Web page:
Speaking of listening

October 8, 2014 — 1 Comment

“To listen is very hard, because it asks of us so much interior stability that we no longer need to prove ourselves by speeches, arguments, statements, or declarations.  True listeners no longer have an inner need to make their presence known.   They are free to receive, to welcome, to accept.

“Listening is much more than allowing another to talk while waiting for a chance to respond.  Listening is paying full attention to others and welcoming them into our very beings.  The beauty of listening is that, those who are listened to start feeling accepted, start taking their words more seriously and discovering their own true selves.  Listening is a form of spiritual hospitality…”
Henri Nouwen

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The year as a house

January 1, 2014 — 1 Comment

from a poem by Jan Richardson:

“The Year as a House: A Blessing

Think of the year
as a house:
door flung wide
in welcome,
threshold swept
and waiting,
a graced spaciousness
opening and offering itself
to you.

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“Let it be blessed
in every room.

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“Let it be hallowed
in every corner.

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Let every nook
be a refuge
and every object
set to holy use…

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“…And may it be
in this house of a year
that the seasons will spin in beauty,

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“and may it be
in these turning days
that time will spiral with joy.

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“And may it be
that its rooms will fill
with ordinary grace

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“and light spill from every window
to welcome the stranger home.”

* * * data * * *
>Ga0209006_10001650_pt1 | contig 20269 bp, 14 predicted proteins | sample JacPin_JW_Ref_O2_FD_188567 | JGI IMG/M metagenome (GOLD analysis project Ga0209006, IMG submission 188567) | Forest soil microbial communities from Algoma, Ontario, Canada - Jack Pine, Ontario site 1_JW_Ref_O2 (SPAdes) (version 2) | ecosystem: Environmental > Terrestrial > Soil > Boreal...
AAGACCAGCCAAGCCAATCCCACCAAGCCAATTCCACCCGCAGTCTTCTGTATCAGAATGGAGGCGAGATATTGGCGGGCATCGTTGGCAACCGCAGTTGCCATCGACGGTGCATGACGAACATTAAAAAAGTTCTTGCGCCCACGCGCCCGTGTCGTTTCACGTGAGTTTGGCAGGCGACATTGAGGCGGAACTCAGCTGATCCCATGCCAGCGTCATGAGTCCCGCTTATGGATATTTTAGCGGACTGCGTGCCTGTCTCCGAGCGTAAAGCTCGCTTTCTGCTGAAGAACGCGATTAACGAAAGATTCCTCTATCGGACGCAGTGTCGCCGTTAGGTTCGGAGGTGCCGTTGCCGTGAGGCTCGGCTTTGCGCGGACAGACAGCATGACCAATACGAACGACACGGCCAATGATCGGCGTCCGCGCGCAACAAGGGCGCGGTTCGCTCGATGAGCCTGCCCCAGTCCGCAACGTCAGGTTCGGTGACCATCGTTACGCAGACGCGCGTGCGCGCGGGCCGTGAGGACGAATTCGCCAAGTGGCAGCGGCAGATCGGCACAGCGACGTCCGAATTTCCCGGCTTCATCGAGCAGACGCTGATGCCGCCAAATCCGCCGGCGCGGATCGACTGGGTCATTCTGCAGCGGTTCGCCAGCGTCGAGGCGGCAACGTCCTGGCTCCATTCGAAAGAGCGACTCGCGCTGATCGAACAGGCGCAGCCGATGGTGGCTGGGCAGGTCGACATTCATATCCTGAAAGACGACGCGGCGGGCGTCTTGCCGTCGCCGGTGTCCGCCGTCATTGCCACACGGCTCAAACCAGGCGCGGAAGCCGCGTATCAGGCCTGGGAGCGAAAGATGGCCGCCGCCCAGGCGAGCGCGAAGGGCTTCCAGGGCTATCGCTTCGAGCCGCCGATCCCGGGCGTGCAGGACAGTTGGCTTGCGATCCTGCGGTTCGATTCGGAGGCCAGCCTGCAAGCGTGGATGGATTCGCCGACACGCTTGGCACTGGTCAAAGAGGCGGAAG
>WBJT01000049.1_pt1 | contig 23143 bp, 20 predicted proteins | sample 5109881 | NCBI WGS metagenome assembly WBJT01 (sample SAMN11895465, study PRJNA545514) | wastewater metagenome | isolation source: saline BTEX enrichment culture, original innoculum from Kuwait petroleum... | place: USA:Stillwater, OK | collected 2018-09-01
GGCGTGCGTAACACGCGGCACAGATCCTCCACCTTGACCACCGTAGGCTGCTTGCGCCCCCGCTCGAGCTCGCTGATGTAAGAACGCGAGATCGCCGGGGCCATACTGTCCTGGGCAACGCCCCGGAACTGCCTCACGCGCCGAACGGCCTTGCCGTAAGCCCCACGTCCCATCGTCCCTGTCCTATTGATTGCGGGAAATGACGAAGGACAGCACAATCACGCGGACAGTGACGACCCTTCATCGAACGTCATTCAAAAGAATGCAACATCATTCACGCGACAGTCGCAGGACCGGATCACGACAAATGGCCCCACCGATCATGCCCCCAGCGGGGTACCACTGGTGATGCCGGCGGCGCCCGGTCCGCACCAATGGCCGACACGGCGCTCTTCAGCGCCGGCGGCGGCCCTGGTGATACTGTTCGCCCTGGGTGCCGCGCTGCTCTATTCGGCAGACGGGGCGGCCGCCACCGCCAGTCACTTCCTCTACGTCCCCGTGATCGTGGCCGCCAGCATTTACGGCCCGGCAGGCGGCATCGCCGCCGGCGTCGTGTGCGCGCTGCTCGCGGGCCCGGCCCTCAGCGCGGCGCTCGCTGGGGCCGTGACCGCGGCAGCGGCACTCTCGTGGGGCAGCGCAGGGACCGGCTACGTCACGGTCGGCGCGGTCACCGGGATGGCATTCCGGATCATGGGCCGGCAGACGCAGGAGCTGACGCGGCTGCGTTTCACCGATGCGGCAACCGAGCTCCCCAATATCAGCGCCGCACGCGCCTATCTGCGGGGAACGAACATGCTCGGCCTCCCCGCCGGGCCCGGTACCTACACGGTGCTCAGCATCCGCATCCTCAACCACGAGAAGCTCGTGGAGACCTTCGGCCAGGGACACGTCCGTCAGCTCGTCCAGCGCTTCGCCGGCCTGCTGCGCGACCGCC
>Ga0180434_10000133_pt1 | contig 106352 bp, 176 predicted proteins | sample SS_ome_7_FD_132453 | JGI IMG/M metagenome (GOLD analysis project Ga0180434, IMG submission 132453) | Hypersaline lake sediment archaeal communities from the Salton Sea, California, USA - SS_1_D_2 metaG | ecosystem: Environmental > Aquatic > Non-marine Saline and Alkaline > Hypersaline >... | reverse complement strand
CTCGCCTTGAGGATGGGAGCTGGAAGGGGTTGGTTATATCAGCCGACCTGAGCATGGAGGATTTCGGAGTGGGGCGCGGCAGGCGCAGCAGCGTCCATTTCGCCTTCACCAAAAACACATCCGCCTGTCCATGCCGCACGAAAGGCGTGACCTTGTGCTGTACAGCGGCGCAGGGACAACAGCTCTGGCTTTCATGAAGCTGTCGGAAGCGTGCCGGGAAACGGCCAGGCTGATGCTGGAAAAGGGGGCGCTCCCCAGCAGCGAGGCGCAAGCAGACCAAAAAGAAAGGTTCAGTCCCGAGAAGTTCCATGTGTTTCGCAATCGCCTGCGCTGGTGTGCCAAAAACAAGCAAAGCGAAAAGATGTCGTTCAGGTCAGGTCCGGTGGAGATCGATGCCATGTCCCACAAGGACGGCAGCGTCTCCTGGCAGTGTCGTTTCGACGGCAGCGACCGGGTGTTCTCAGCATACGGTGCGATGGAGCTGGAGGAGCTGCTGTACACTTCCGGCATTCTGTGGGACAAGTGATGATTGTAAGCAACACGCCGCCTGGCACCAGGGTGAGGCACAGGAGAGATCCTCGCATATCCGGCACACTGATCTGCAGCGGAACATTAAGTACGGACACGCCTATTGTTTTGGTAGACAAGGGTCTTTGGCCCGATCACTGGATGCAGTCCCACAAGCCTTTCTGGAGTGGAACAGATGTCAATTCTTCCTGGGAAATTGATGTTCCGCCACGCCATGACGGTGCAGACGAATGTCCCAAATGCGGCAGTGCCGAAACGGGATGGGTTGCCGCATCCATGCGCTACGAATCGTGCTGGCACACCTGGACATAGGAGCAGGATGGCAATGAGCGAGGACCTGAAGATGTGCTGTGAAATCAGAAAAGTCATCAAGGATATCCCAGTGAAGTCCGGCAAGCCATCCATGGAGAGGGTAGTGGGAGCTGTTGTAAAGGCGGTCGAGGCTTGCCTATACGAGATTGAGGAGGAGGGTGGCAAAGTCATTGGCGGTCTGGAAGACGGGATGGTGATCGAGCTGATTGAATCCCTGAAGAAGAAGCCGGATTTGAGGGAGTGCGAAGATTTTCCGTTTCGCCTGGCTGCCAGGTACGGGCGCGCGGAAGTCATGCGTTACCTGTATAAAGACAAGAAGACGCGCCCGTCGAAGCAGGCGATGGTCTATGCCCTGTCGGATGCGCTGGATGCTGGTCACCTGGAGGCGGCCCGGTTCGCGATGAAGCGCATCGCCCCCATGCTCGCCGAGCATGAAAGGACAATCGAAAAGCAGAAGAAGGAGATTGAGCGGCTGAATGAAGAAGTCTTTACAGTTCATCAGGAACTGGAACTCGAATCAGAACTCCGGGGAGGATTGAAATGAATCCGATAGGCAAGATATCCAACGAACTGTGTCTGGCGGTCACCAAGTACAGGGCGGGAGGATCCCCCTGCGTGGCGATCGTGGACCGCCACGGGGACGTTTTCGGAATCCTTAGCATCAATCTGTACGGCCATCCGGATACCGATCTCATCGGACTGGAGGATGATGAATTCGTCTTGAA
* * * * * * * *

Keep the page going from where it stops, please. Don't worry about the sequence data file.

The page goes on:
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I was out walking in a field one moist morning, captivated by the beauty.
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I took some pictures, and then some close-ups.
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What I didn’t realize until I looked at the pictures later was how the drops of water held reflections.
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Who knew that something so small could hold something so big?

This one drop only shows a few trees from a single forest. Imagine trying to contain a reflection of the whole world in it. That would be as difficult as me trying to comprehend the all-powerful, all-loving God. He is too big for me to take in and I am much too small, like a mere drop of water that dries up in the noonday sun. My view is limited, and I’ll never be able to fully grasp who He is or understand Him completely.

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I was standing today in the dark toolshed. The sun was shining outside and through the crack at the top of the door there came a sunbeam. From where I stood that beam of light, with the specks of dust floating in it, was the most striking thing in the place. Everything else was almost pitch-black. I was seeing the beam, not seeing things by it.

Then I moved, so that the beam fell on my eyes. Instantly the whole previous picture vanished. I saw no toolshed, and (above all) no beam. Instead I saw, framed in the irregular cranny at the top of the door, green leaves moving on the branches of a tree outside and beyond that, 90 odd million miles away, the sun. Looking along the beam, and looking at the beam are very different experiences.

C. S. Lewis

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The practice of the presence of God doesn’t mean projecting an imaginary object in our mind and then seeking to realize its presence… “it is rather to recognize the real presence of the One whom all sound theology declares to be already there, an objective entity, existing apart from any apprehension of Him on the part of His creatures.

A. W. Tozer

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In faith there is enough light for those who want to believe and enough shadows to blind those who don’t.

Blaise Pascal

For the real amazement, if you wish to be amazed, is this process. You start out as a single cell derived from the coupling of a sperm and an egg; this divides in two, then four, then eight, and so on, and at a certain stage there emerges a single cell which has as all its progeny the human brain.
The mere existence of such a cell should be one of the great astonishments of the earth. People ought to be walking around all day, all through their waking hours calling to each other in endless wonderment, talking of nothing except that cell.

Lewis Thomas

 

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